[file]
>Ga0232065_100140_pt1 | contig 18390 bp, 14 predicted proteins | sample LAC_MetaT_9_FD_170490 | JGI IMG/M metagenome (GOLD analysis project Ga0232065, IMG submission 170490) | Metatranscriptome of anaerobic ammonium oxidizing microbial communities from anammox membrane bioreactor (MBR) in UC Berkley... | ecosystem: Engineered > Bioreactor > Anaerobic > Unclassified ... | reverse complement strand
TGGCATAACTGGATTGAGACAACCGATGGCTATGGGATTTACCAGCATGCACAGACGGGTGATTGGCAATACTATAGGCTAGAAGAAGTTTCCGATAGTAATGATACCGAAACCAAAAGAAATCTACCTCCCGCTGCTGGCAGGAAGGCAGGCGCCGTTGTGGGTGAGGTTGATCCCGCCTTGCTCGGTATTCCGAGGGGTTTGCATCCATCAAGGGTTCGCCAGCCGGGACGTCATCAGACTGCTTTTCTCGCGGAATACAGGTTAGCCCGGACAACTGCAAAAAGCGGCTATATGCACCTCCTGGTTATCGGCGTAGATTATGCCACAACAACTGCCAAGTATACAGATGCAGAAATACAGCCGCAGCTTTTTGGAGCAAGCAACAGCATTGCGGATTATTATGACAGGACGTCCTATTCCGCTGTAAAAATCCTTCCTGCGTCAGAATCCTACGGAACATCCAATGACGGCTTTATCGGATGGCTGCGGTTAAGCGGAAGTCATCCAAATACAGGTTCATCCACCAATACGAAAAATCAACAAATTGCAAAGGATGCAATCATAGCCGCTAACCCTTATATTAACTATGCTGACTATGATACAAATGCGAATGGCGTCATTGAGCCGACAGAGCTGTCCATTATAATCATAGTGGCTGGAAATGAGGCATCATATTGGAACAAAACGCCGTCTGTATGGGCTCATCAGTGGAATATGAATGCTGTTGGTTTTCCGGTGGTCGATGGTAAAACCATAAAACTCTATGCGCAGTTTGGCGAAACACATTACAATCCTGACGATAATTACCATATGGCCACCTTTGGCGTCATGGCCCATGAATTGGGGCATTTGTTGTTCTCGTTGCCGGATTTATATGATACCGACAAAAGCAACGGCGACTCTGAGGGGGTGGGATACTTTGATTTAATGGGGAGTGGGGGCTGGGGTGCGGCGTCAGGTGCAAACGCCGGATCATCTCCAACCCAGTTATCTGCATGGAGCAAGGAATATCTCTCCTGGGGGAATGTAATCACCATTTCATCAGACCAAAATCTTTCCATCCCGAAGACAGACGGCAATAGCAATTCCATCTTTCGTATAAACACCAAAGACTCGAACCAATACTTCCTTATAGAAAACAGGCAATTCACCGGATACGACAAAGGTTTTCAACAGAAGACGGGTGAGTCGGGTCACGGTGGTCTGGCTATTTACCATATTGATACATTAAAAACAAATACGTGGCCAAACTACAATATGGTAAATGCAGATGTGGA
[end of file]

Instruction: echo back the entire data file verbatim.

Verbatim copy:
>Ga0232065_100140_pt1 | contig 18390 bp, 14 predicted proteins | sample LAC_MetaT_9_FD_170490 | JGI IMG/M metagenome (GOLD analysis project Ga0232065, IMG submission 170490) | Metatranscriptome of anaerobic ammonium oxidizing microbial communities from anammox membrane bioreactor (MBR) in UC Berkley... | ecosystem: Engineered > Bioreactor > Anaerobic > Unclassified ... | reverse complement strand
TGGCATAACTGGATTGAGACAACCGATGGCTATGGGATTTACCAGCATGCACAGACGGGTGATTGGCAATACTATAGGCTAGAAGAAGTTTCCGATAGTAATGATACCGAAACCAAAAGAAATCTACCTCCCGCTGCTGGCAGGAAGGCAGGCGCCGTTGTGGGTGAGGTTGATCCCGCCTTGCTCGGTATTCCGAGGGGTTTGCATCCATCAAGGGTTCGCCAGCCGGGACGTCATCAGACTGCTTTTCTCGCGGAATACAGGTTAGCCCGGACAACTGCAAAAAGCGGCTATATGCACCTCCTGGTTATCGGCGTAGATTATGCCACAACAACTGCCAAGTATACAGATGCAGAAATACAGCCGCAGCTTTTTGGAGCAAGCAACAGCATTGCGGATTATTATGACAGGACGTCCTATTCCGCTGTAAAAATCCTTCCTGCGTCAGAATCCTACGGAACATCCAATGACGGCTTTATCGGATGGCTGCGGTTAAGCGGAAGTCATCCAAATACAGGTTCATCCACCAATACGAAAAATCAACAAATTGCAAAGGATGCAATCATAGCCGCTAACCCTTATATTAACTATGCTGACTATGATACAAATGCGAATGGCGTCATTGAGCCGACAGAGCTGTCCATTATAATCATAGTGGCTGGAAATGAGGCATCATATTGGAACAAAACGCCGTCTGTATGGGCTCATCAGTGGAATATGAATGCTGTTGGTTTTCCGGTGGTCGATGGTAAAACCATAAAACTCTATGCGCAGTTTGGCGAAACACATTACAATCCTGACGATAATTACCATATGGCCACCTTTGGCGTCATGGCCCATGAATTGGGGCATTTGTTGTTCTCGTTGCCGGATTTATATGATACCGACAAAAGCAACGGCGACTCTGAGGGGGTGGGATACTTTGATTTAATGGGGAGTGGGGGCTGGGGTGCGGCGTCAGGTGCAAACGCCGGATCATCTCCAACCCAGTTATCTGCATGGAGCAAGGAATATCTCTCCTGGGGGAATGTAATCACCATTTCATCAGACCAAAATCTTTCCATCCCGAAGACAGACGGCAATAGCAATTCCATCTTTCGTATAAACACCAAAGACTCGAACCAATACTTCCTTATAGAAAACAGGCAATTCACCGGATACGACAAAGGTTTTCAACAGAAGACGGGTGAGTCGGGTCACGGTGGTCTGGCTATTTACCATATTGATACATTAAAAACAAATACGTGGCCAAACTACAATATGGTAAATGCAGATGTGGA